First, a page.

Facebook to label political ads ahead of European elections
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With elections to the European Parliament – the legislative branch of the EU – just weeks away, Facebook has announced that it will be tagging political adverts with information about how they ended up in users’ feeds.
The 2019 European Parliament elections will run between 23 and 26 May. Approximately half a billion Europeans are expected to vote for 751 MEPs via proportional representation.
Facebook is facing serious and widespread criticism for its failure to acknowledge and confront how social media has been exploited to undermine democracy, particularly via the spread of state-backed misinformation. A UK parliamentary committee recently warned that fake news on social media was putting democracy “at risk”, while last week European leaders warned of the need to protect democracy from the spread of disinformation across the continent, calling on social media companies to “ensure higher standards of responsibility and transparency”.
In response, the social media behemoth is introducing new rules to provide greater transparency around political adverts. The new rules – which have already been rolled out in some form in the UK, US, India and elsewhere – came into force across the EU today, 29 March 2019.
From now on, political adverts displayed on Facebook in EU countries will include labels disclosing the sponsor. By clicking ‘See ad details’, users can read information about the sponsors, as well as how much they paid for the advert, and which group of people were targeted with the advert. Adverts about political news from legitimate publishers will be exempt from the rules.
Advertisers will also be asked to submit documents and complete technical checks to confirm their identity and location, in an attempt to prevent foreign agents influencing elections. According to Facebook, this will be enforced through a combination of automated systems and user reports. Groups which fail to complete the registration process will have their political and issue adverts blocked from mid-April.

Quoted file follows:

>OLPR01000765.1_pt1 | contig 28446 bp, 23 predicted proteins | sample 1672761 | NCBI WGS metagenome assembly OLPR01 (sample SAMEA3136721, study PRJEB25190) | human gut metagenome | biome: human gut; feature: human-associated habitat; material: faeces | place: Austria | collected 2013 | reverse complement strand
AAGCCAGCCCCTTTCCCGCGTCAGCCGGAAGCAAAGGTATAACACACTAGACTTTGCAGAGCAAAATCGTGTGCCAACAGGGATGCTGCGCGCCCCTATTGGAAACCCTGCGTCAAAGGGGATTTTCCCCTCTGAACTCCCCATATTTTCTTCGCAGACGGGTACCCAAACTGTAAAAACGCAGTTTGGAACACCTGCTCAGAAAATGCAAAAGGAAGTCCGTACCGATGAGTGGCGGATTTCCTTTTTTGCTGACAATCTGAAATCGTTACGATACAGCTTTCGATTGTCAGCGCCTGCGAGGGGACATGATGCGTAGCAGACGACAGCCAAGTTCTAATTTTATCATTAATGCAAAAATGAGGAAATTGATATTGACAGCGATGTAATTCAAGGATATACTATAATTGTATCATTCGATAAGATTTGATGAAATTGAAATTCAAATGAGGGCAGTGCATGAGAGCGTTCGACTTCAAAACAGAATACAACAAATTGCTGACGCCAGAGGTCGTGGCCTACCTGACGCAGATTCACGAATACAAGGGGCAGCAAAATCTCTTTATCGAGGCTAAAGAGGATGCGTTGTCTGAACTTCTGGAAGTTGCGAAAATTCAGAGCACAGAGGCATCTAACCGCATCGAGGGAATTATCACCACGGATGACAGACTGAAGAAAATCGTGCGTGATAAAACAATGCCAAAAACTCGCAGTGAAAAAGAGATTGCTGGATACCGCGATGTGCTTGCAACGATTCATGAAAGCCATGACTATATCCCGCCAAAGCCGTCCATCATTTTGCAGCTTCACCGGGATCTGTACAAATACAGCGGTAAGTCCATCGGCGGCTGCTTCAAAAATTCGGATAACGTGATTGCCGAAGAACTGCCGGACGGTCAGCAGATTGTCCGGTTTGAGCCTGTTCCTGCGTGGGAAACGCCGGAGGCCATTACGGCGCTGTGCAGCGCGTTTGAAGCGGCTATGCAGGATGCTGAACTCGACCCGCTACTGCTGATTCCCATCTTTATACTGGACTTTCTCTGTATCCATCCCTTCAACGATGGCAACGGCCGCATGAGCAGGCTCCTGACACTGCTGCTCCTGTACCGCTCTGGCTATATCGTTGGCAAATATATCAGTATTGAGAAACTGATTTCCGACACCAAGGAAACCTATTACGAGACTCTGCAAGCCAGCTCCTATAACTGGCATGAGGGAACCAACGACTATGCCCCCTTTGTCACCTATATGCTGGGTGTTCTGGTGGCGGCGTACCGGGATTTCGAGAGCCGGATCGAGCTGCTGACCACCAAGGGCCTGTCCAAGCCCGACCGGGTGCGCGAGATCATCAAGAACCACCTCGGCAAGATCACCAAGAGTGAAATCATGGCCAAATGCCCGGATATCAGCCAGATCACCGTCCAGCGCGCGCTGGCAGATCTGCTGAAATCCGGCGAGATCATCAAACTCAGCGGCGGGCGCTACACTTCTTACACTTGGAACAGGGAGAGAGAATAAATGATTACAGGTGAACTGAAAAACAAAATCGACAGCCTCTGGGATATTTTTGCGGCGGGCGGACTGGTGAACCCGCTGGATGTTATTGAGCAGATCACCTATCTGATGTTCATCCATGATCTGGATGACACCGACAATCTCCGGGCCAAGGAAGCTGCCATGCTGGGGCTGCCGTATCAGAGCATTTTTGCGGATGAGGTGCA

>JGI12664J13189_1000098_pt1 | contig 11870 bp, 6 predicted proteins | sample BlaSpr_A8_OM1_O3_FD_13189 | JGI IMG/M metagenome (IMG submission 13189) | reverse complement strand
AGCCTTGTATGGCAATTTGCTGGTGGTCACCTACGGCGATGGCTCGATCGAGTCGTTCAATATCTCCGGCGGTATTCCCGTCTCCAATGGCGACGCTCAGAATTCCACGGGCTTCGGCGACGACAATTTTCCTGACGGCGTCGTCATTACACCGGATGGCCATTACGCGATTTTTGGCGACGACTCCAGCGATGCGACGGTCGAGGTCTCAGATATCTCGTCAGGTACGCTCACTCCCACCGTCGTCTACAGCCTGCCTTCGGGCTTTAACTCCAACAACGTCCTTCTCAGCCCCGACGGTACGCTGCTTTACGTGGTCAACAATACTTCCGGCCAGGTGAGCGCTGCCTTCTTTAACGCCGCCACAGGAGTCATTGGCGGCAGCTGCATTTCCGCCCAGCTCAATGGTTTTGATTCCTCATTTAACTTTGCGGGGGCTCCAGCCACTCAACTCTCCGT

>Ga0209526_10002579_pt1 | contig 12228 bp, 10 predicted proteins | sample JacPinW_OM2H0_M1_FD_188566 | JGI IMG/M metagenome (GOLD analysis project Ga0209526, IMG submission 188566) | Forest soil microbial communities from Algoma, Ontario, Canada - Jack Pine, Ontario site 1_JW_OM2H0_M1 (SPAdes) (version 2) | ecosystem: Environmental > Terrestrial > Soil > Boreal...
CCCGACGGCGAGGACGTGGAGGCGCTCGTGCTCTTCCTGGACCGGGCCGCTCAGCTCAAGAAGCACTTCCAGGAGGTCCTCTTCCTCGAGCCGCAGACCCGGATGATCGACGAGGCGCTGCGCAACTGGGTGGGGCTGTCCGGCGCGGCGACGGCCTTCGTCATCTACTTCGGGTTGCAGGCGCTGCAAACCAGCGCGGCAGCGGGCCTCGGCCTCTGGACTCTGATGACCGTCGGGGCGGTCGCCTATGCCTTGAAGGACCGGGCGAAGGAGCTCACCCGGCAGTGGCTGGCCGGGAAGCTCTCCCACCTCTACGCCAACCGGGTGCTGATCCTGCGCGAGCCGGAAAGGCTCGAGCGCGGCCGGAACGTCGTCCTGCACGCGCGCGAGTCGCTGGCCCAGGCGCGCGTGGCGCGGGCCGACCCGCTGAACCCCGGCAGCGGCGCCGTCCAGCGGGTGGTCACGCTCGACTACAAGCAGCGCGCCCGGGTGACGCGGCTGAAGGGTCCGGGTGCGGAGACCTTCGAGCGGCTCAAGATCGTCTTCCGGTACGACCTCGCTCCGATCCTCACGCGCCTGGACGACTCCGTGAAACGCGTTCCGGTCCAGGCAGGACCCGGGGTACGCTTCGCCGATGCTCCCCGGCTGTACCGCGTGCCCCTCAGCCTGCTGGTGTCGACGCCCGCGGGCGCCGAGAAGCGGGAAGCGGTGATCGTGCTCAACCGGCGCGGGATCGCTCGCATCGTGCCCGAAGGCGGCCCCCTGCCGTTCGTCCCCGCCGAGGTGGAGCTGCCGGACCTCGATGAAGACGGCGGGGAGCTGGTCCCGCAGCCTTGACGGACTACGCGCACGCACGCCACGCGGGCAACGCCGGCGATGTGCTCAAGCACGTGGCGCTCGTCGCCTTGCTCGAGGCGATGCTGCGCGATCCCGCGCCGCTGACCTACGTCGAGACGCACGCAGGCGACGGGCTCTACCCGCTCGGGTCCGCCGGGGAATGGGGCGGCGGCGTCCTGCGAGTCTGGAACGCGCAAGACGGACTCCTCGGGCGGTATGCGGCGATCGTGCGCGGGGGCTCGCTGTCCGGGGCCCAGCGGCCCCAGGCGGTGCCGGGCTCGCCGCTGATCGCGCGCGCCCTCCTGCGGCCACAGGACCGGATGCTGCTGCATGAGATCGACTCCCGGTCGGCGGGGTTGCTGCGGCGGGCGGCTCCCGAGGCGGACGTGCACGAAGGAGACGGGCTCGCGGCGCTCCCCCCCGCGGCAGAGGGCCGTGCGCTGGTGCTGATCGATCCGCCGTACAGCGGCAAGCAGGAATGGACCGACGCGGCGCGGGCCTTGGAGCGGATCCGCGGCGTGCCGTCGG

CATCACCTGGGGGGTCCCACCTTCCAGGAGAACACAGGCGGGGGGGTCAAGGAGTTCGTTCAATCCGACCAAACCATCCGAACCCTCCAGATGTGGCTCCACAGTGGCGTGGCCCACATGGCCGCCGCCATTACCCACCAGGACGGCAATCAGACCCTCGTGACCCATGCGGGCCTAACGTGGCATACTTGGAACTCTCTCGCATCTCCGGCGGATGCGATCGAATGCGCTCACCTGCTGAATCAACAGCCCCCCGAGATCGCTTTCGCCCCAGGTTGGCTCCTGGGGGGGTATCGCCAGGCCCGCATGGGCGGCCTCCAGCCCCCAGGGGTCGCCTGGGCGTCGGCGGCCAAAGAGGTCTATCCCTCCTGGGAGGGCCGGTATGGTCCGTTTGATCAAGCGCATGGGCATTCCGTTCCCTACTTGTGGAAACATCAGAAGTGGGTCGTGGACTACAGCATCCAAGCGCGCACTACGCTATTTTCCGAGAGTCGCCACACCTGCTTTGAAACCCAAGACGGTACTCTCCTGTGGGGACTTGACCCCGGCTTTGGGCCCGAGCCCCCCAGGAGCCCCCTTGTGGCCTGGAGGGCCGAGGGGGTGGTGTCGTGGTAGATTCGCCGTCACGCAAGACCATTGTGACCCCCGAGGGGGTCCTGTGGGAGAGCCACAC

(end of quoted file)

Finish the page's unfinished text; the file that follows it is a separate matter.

“We are confident this will be a real barrier for anyone thinking of using our ads to interfere in an election from outside of a country,” said Richard Allen, Facebook’s global policy solutions chief, writing in a blog post. Thousands of political adverts sowing discord and undermining Democratic candidate Hillary Clinton were sponsored by Kremlin-backed actors during the 2016 US presidential election campaign. A smaller number of Facebook adverts were bought by Russian agents and boosted in the UK in the run-up to the 2016 EU referendum.
Facebook’s long-awaited ‘Ad Library’ database will also store political and issue adverts and information about them (such as how many people saw the advert) for seven years, for anyone to access.
“As well as allowing anyone to browse and search in the library, we are expanding access to our API, so news organisations, regulators, watchdog groups and people can hold advertisers and us more accountable,” Allen wrote. He added that he did not want anybody to doubt that transparency around political advertising was a “top priority” for Facebook.
In February, EU officials admonished Facebook for its reported reluctance to share important data relating to its crackdown on misinformation campaigns. Social media platforms have agreed to work voluntarily with officials to stamp out the practice in order to avoid regulation.
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